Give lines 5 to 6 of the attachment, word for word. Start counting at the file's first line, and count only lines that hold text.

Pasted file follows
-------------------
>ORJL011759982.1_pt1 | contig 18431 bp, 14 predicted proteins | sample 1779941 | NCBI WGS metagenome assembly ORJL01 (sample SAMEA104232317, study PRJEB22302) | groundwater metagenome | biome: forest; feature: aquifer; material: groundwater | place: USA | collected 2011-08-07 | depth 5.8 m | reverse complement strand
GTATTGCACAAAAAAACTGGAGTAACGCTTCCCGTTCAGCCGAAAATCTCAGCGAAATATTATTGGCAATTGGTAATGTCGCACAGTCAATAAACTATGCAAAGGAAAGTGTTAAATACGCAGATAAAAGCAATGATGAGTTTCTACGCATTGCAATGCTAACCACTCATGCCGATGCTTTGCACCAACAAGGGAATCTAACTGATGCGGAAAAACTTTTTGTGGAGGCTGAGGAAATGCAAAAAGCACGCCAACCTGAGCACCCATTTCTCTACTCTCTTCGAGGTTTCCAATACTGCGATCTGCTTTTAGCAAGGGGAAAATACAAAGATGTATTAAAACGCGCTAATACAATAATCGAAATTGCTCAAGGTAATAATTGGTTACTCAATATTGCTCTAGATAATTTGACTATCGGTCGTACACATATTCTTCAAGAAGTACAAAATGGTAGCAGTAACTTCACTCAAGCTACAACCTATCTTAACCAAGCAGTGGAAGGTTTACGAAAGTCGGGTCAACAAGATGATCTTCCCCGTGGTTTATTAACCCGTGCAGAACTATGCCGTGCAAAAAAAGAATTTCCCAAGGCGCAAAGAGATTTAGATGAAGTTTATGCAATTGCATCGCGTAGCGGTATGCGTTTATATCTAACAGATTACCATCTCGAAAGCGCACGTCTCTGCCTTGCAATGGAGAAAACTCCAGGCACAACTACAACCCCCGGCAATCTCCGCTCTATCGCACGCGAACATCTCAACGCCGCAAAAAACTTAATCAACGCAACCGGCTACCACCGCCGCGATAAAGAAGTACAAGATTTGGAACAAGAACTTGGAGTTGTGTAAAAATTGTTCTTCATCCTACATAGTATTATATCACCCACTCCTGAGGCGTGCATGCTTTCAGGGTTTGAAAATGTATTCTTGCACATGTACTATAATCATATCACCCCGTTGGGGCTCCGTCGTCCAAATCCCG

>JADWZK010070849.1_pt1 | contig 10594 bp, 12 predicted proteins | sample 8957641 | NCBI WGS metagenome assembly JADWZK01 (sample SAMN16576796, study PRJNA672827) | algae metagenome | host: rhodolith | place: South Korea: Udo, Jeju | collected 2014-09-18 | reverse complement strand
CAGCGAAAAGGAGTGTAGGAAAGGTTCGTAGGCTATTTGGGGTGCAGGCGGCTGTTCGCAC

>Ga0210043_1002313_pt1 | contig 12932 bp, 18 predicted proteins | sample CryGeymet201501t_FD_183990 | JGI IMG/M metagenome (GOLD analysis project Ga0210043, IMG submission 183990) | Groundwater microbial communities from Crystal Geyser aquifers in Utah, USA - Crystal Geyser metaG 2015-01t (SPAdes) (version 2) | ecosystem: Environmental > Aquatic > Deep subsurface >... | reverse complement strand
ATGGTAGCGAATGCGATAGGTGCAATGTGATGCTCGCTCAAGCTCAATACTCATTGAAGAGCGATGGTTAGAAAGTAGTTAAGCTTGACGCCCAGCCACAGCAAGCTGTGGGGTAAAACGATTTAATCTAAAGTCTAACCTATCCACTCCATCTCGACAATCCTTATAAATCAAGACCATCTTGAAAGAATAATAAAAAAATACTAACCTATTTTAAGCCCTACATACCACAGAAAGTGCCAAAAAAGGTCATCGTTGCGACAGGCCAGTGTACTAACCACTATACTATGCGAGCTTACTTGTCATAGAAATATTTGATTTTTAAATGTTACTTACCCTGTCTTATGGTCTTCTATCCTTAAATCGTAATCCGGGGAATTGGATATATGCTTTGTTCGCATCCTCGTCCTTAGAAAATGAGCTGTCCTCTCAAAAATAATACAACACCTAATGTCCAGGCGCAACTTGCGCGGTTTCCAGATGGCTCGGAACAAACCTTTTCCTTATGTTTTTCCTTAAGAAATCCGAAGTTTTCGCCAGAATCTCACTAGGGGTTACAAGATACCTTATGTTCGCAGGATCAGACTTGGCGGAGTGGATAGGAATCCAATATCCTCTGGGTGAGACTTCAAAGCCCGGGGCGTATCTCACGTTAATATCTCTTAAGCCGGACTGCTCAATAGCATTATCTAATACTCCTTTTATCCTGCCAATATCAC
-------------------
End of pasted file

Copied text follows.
>Ga0210043_1002313_pt1 | contig 12932 bp, 18 predicted proteins | sample CryGeymet201501t_FD_183990 | JGI IMG/M metagenome (GOLD analysis project Ga0210043, IMG submission 183990) | Groundwater microbial communities from Crystal Geyser aquifers in Utah, USA - Crystal Geyser metaG 2015-01t (SPAdes) (version 2) | ecosystem: Environmental > Aquatic > Deep subsurface >... | reverse complement strand
ATGGTAGCGAATGCGATAGGTGCAATGTGATGCTCGCTCAAGCTCAATACTCATTGAAGAGCGATGGTTAGAAAGTAGTTAAGCTTGACGCCCAGCCACAGCAAGCTGTGGGGTAAAACGATTTAATCTAAAGTCTAACCTATCCACTCCATCTCGACAATCCTTATAAATCAAGACCATCTTGAAAGAATAATAAAAAAATACTAACCTATTTTAAGCCCTACATACCACAGAAAGTGCCAAAAAAGGTCATCGTTGCGACAGGCCAGTGTACTAACCACTATACTATGCGAGCTTACTTGTCATAGAAATATTTGATTTTTAAATGTTACTTACCCTGTCTTATGGTCTTCTATCCTTAAATCGTAATCCGGGGAATTGGATATATGCTTTGTTCGCATCCTCGTCCTTAGAAAATGAGCTGTCCTCTCAAAAATAATACAACACCTAATGTCCAGGCGCAACTTGCGCGGTTTCCAGATGGCTCGGAACAAACCTTTTCCTTATGTTTTTCCTTAAGAAATCCGAAGTTTTCGCCAGAATCTCACTAGGGGTTACAAGATACCTTATGTTCGCAGGATCAGACTTGGCGGAGTGGATAGGAATCCAATATCCTCTGGGTGAGACTTCAAAGCCCGGGGCGTATCTCACGTTAATATCTCTTAAGCCGGACTGCTCAATAGCATTATCTAATACTCCTTTTATCCTGCCAATATCAC